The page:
Good-humoured French style with Benoit Wojtenka of Bonne Gueule
When we think of female fashion, we think of Anna Wintour, perhaps Grace Coddington, or Ines de la Fressange, Garance Dore, Suzie Bubble – and anyone in between. When it comes to (French) style for men, we get Benoit Wojtenka.
Benoit is the creator of one of France’s most popular blogs for male fashion, Bonne Gueule. We were lucky enough to get the chance to pick his brain and get a taste for
what really goes on in the world of French style and fashion blogging – for men.
Apparemment, it’s much more relaxed – and as his blog reflects, much more humorous – than women’s fashion blogging. Incidentally, this extends to Benoit himself. He may be greatly successful in the fashion field, but he gives none of the legendary cold shoulder of a certain Vogue editor-in-chief.
If you had to choose three other words to describe yourself, what would they be? And how would you describe your personal style in three words?
This is the first time I’ve ever been asked that question! In three words, I would describe myself as… curious, passionate and empathetic (I asked the team if they agreed). In regards to my style, I would say that it is varied, relaxed, and fitted (to my shape!)
Have friends and family always come to you for fashion advice? Are they always happy enough to take the advice you give?
Surprisingly, not really! My friends and family rarely come to me for advice. When I give them advice they haven’t asked for, they don’t listen, which is why I never force people when it comes to clothes.
You’ve mentioned that your aim is to “help men feel good in their clothing”. Why do you believe this is important, and how can you help here?
I know too many men who have had traumatic, horrible shopping experiences in over-heated boutiques on Saturdays, accompanied by their mother or their wife who is insisting on buying them something that they don’t want. The result? For them, shopping has become a chore, something to avoid at all costs, whereas it should be a pleasure.
“Every man should be proud of the image that he gives off, that he leaves his house in the morning feeling confident and happy with how he looks.”
Do you think there is a reason that your blog, based on la mode masculine, appeals so much to a French audience – particularly a Parisian one?
Yes, we were the first to talk about high-range fashion in a straightforward and educational way. We took a lot of time to explain the price of clothes, the finishing touches, the designers’ work, etc., but always in a straightforward and accessible way, which is completely different to what you would find in an article in a typical magazine.
As for the Parisians, Paris is the French city with the highest concentration of designers, there are fashion weeks, specialised shops, so it’s normal that there is a real affinity between Parisians and Bonne Gueule. This is all the more true because we put a lot of emphasis on Parisian designers.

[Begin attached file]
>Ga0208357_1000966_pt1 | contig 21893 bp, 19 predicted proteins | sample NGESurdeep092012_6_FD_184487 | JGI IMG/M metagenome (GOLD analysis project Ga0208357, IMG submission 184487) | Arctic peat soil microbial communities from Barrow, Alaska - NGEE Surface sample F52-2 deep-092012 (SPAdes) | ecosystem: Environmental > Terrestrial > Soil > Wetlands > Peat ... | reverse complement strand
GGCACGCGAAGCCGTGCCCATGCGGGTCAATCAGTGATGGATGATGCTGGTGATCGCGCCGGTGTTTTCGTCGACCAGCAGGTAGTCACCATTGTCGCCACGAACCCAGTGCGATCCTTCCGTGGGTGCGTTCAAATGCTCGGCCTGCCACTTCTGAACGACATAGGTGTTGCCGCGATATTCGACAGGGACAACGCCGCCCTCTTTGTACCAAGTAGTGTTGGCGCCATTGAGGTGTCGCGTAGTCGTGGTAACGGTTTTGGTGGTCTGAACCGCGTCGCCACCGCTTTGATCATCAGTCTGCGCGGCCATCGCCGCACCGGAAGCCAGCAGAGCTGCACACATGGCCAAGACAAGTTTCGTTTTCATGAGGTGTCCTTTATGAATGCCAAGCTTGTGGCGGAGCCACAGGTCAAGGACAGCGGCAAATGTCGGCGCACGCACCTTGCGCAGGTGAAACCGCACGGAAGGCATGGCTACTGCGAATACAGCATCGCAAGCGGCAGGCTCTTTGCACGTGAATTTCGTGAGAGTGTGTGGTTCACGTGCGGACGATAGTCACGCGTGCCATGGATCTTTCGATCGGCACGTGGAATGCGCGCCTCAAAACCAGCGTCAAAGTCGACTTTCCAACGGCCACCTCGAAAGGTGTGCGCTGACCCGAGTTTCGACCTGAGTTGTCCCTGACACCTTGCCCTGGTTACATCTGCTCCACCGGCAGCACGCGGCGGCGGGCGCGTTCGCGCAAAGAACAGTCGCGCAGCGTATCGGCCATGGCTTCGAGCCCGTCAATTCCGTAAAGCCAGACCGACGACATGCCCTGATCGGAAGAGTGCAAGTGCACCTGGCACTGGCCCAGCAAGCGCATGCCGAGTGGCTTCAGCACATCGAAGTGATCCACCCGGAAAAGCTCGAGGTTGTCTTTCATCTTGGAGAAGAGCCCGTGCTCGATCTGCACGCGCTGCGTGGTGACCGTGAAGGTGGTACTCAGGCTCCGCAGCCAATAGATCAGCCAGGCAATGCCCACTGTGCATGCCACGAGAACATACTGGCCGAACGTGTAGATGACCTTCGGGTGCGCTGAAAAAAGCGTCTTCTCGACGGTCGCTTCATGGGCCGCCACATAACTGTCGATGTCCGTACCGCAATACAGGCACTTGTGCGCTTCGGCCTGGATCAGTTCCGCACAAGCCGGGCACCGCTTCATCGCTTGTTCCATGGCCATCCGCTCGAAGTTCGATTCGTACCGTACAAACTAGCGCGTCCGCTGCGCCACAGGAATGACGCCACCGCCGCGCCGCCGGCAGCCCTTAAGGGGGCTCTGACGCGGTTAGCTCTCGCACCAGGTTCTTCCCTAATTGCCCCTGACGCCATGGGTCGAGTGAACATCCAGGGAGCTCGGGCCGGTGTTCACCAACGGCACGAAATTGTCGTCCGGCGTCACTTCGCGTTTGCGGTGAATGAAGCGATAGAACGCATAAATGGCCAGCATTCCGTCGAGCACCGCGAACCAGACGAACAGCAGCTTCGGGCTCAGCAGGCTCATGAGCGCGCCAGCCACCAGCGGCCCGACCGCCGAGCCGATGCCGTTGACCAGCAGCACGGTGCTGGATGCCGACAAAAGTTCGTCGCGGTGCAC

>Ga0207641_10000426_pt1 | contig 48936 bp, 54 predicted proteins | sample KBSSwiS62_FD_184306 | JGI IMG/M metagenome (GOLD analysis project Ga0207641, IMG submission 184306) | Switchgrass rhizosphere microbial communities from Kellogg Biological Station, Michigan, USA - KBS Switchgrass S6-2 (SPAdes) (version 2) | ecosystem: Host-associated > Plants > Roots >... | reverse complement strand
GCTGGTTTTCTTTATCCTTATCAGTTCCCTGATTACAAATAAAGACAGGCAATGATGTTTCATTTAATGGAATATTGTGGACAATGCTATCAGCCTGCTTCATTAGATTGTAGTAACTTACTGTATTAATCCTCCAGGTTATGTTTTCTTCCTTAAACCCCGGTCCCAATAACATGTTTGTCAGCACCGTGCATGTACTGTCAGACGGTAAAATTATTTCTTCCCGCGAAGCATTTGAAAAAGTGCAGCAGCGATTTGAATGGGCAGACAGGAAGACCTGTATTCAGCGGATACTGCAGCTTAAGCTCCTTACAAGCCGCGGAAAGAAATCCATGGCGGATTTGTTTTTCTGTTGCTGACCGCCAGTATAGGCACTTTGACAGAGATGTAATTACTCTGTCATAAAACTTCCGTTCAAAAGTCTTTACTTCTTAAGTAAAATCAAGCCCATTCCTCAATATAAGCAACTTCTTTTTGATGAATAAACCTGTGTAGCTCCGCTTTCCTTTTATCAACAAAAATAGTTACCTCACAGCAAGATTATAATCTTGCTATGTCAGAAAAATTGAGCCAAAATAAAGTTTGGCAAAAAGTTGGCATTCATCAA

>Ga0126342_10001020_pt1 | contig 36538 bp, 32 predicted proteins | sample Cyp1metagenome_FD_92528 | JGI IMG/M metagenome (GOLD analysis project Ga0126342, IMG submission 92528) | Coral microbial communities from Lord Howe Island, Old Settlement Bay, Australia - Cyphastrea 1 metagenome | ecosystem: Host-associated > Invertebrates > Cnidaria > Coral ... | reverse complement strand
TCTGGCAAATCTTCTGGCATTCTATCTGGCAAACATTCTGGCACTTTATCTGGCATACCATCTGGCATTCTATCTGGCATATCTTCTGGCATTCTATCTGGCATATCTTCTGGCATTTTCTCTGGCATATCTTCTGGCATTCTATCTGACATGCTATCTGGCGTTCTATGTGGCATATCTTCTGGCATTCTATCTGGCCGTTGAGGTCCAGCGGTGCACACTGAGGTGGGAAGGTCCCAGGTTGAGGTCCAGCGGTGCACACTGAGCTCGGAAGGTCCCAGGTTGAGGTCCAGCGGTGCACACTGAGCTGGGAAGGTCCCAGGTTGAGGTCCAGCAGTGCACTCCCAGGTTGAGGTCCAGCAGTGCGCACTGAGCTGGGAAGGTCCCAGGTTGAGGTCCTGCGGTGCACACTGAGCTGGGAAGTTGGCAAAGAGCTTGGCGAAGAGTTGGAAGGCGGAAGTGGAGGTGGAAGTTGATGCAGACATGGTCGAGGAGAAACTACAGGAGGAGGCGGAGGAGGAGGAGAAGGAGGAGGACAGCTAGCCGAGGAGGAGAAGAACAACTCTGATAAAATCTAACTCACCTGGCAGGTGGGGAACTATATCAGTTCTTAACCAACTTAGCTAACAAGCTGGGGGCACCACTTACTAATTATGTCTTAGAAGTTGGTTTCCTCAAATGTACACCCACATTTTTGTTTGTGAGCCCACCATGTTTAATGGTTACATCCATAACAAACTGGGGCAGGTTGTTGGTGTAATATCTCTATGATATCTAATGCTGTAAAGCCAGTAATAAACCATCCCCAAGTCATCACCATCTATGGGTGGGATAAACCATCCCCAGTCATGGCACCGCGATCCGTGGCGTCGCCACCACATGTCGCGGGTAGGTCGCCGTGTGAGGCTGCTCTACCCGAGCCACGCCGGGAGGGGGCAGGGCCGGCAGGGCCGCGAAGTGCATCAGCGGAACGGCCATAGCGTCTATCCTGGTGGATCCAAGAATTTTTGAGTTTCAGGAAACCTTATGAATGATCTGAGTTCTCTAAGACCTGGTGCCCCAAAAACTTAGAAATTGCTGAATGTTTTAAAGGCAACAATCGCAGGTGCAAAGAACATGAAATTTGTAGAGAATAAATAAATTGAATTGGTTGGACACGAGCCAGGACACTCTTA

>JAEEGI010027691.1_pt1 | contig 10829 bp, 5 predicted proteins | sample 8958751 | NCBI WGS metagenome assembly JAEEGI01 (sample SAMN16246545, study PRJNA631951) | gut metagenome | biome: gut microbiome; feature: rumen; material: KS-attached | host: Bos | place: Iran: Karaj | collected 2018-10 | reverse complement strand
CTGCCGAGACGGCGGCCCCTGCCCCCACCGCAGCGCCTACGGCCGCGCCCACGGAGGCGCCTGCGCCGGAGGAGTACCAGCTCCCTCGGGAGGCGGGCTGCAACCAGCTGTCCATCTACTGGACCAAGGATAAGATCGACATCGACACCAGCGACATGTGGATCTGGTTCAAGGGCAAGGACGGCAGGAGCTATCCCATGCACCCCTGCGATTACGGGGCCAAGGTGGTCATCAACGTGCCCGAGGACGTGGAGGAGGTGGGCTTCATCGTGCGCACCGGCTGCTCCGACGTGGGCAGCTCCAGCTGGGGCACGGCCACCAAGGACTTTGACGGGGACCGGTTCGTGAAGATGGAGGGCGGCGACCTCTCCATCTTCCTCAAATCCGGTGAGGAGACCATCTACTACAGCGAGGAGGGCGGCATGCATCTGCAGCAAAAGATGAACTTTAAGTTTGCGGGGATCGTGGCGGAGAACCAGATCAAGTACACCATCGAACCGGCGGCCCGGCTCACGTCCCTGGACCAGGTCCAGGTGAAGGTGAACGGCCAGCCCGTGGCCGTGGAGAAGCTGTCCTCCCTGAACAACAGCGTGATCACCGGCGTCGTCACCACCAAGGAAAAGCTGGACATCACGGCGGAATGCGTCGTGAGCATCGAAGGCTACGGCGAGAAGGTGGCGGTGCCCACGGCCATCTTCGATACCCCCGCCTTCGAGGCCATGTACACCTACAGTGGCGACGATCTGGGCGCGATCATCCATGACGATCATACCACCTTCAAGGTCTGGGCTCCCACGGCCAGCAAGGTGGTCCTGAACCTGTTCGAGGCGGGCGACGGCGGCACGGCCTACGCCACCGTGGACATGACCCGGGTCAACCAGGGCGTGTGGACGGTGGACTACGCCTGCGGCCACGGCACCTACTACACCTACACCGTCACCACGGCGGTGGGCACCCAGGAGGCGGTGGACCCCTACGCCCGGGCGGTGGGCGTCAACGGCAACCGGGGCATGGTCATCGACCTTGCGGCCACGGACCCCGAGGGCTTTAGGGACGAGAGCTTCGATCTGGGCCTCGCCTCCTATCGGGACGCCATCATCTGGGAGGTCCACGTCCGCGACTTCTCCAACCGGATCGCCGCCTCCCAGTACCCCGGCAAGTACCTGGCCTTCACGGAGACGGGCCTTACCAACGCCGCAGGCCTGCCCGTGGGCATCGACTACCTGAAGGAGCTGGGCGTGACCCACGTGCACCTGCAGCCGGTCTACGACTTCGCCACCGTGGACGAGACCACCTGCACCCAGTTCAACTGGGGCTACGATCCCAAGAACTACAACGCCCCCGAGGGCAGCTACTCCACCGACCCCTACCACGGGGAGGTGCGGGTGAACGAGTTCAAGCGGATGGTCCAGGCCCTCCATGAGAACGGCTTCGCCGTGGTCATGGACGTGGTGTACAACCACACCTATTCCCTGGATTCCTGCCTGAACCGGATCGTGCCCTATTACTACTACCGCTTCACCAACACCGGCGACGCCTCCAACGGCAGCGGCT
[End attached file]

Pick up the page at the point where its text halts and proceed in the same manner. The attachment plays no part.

Do you think the world of men’s fashion blogging differs to the women’s one?
Yes, completely. Men’s blogging prefers in-depth articles that are very detailed and technical, whereas women’s blogging is going to favour very sculpted photos, on multiple settings, with much shorter and more descriptive text.
Is there a particular group of men your book, appointments and blog appeal to?
It varies a lot; we have clients who are students, fathers, engineers, company managers, etc. I would say however, that our main audience is made up of 20-35 year olds, typically students who are nearly finished and young professionals.
What are their biggest motives to look to your services for help?
The main driving force is really to feel good about themselves in their clothes, to be confident in their image. Obviously, some want to be more attractive in the eyes of women, and other want to have a more professional image, but the majority want to finally take pleasure in having clothes that suit them perfectly.
You previously mentioned that the culture where men would go to a tailor has been lost. What do you believe has replaced this culture, and why was it lost in the first place?
It was lost when the large ready-to-wear chains emerged, a type of ‘fast-fashion’. Men began to buy lower-quality (and less expensive) clothes. And most importantly, they totally lost the desire to dress themselves well.
This is due to the fact that the range of clothes of offer has become considerably wider, which makes men more aware of their appearance.
Thank you Benoit for taking the time to speak to us at MyFrenchLife™. What did you think of Benoit’s remarks about the differences between male and female fashion blogging? Share your comments with us below!
1. Benoit, courtesy of Benoit Wojtenka.
2. Clothing shop, via Pixabay.
3. Bonne Gueule team, courtesy of Benoit Wojtenka.